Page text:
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AFI DOCS Screens "India's Daughter"

After Jyoti Singh was attacked, Indians took to the streets in protest. Photo Credit: India's Daughter official websiteThe AFI DOCS film festival screened Leslee Udwin’s retrospective documentary, “India’s Daughter,” last week in Washington, D.C. The film is Udwin’s directorial debut and her first documentary, although she has produced six other films and worked as a professional actor for decades.

The hour-long film chronicles the case of Indian medical student Jyoti Singh, who was brutally raped on a bus by a group of men in December 2012. The night Singh and her friend were attacked in Delhi, they were returning home from an early movie. She had just finished a year of medical school – a remarkable triumph for a girl who had grown up in poverty. Singh survived the attack, but she died of her injuries only days later. Her case spurred public backlash against the cultural norms and laws that may tacitly condone gender-based violence in India.Read more...

Journalism, Web Docs Are Key Topics at AFI Docs Conference

'FRONTLINE executive producer Raney Aronson-Rath delivers the keynote address at AFI Docs.This article was original published on Documentary.org (Documentary magazine) by the International Documentary Association. 

"Why isn't FRONTLINE more like Minecraft?"

In her keynote address to the AFI DOCS Filmmaker ConferenceFRONTLINE executive producer Raney Aronson-Rath relayed her 9-year-old son’s question posed at an MIT Open Docs Media Lab event. (For the uninitiated, Minecraft, the virtual reality creation game, is the hottest activity around for the most native of digital-natives, the pre-tween iPad generation.) Aronson-Rath spoke of being inspired at her week-long immersion into nonlinear storytelling ideation at MIT, and the importance of paying attention to the Minecraft question—and a Minecraft-playing audience—as the future of documentary storytelling continues to unfold.

For the filmmakers, strategists, industry professionals and film students in attendance at this year’s Conference (June 18-19), the future of documentary was a central theme, along with risk-taking in the blurred lines between documentary storytelling and investigative journalism. The Washington, DC-based conference, presented in partnership with IDA, also focused on its own native themes: the deep impact and connection between documentaries and public policy, legislation and public affairs.Read more...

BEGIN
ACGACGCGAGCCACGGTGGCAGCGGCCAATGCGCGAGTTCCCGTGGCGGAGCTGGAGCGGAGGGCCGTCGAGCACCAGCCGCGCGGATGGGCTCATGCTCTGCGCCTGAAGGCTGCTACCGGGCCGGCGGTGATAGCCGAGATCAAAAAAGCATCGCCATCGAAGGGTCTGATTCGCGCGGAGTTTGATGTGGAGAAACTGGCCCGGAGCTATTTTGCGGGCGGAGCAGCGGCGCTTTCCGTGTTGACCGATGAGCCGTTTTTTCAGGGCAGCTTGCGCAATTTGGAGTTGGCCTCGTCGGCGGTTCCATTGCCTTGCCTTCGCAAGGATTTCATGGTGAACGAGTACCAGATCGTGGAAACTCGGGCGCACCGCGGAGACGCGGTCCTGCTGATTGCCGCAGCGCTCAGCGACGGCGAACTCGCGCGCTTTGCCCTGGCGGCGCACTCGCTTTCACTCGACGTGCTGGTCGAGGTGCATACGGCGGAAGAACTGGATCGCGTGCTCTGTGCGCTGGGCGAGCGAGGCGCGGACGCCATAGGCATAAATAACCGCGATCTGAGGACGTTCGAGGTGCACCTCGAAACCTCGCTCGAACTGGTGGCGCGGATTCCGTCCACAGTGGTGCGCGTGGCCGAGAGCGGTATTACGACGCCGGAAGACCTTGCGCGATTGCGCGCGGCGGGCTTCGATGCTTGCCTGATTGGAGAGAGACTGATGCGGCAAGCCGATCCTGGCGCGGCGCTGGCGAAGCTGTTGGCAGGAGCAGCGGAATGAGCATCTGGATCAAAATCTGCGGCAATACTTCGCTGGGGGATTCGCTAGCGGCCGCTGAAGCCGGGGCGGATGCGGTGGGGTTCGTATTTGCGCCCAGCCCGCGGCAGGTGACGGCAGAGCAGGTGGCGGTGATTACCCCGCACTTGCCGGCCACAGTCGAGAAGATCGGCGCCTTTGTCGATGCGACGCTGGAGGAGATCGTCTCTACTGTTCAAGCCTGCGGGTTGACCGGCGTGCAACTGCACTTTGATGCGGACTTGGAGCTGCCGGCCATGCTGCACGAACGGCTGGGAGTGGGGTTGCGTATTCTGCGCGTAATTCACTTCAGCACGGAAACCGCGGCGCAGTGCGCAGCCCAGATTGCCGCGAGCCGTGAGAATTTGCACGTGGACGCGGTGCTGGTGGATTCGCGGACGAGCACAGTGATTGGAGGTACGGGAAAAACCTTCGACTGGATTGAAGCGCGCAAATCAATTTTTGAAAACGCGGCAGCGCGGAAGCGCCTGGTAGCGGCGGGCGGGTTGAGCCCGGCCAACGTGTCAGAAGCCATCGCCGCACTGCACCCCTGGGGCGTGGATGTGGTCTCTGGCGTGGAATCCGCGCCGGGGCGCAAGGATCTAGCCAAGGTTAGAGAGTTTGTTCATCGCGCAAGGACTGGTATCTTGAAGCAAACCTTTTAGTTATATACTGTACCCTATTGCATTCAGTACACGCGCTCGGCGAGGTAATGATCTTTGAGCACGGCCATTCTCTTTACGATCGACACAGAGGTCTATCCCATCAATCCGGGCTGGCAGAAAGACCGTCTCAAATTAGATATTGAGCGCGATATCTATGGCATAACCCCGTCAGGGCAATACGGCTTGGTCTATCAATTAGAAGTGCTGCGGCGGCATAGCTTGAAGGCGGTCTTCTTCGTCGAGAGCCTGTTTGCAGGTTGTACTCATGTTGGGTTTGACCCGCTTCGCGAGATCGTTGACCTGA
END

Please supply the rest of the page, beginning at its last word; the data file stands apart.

CMSI Hosts the American Film Showcase

Caty Borum Chattoo on designing for impact. Photo courtesy of Mayra Linares.The Center for Media and Social Impact hosted eleven  filmmakers from Russia, Ukraine, Georgia, Bosnia, DRC, Zimbabwe, Egypt, Vietnam, China, Burma and Pakistan as part of the American Film Showcase (AFS).  

AFS is an American film diplomacy program that organizes screenings and workshops with American filmmakers in over thirty-five countries. AFS is a partnership between the Department of State’s Bureau of Educational and Cultural Affairs and USC’s School of Cinematic Arts.

The eleven international filmmakers were joined by CMSI’s new Women’s Film Collective, which provides student filmmakers with mentorship and production opportunities.  Read more...

Nuestra Cuba: Women, Filmmaking and Equality

Young girls in Regla, HavanaAfter the Cuban revolution of 1959, cinema would become a major component in the socio-political revolution of the Cuban consciousness. Some filmmakers would experience a rise to fame, while the names of other filmmakers were almost forgotten in the public memory.  In March, as a graduate MFA candidate in the American University School of Communication, I embarked on the filming of Nuestra Cuba (Our Cuba), a documentary that follows the untold stories of the Institute of Cuban Cinematographic Art and Industry’s (ICIAC) first women and Afro-Cuban filmmakers: Sara Gomez and Gloria Rolando.  Read more...

Fair Use Question of the Month: Exhibitions of Copyrighted Art

Protest artDear CMSI,

I work at a museum and I’m on a team that’s putting together an exhibition on art emerging from twenty-first-century protest movements, with a web component and an interactive, online catalogue. Some of the art is digital, some is ephemeral, some of it was created anonymously. I already have access to most of it, but do I need to get permissions before I can use it? Read more...